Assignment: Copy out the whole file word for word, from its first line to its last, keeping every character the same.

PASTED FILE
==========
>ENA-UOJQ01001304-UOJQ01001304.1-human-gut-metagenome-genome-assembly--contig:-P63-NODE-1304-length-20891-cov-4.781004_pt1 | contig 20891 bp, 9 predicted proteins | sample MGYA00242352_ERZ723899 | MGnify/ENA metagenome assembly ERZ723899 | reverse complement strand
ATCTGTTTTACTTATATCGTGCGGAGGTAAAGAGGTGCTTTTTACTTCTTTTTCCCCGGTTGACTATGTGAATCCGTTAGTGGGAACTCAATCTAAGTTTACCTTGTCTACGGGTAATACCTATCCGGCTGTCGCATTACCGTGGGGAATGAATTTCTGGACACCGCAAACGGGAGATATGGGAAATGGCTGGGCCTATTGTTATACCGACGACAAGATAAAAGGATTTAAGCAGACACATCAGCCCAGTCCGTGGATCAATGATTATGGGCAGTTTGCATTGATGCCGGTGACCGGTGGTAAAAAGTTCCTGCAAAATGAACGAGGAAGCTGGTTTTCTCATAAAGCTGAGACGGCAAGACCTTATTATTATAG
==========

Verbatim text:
>ENA-UOJQ01001304-UOJQ01001304.1-human-gut-metagenome-genome-assembly--contig:-P63-NODE-1304-length-20891-cov-4.781004_pt1 | contig 20891 bp, 9 predicted proteins | sample MGYA00242352_ERZ723899 | MGnify/ENA metagenome assembly ERZ723899 | reverse complement strand
ATCTGTTTTACTTATATCGTGCGGAGGTAAAGAGGTGCTTTTTACTTCTTTTTCCCCGGTTGACTATGTGAATCCGTTAGTGGGAACTCAATCTAAGTTTACCTTGTCTACGGGTAATACCTATCCGGCTGTCGCATTACCGTGGGGAATGAATTTCTGGACACCGCAAACGGGAGATATGGGAAATGGCTGGGCCTATTGTTATACCGACGACAAGATAAAAGGATTTAAGCAGACACATCAGCCCAGTCCGTGGATCAATGATTATGGGCAGTTTGCATTGATGCCGGTGACCGGTGGTAAAAAGTTCCTGCAAAATGAACGAGGAAGCTGGTTTTCTCATAAAGCTGAGACGGCAAGACCTTATTATTATAG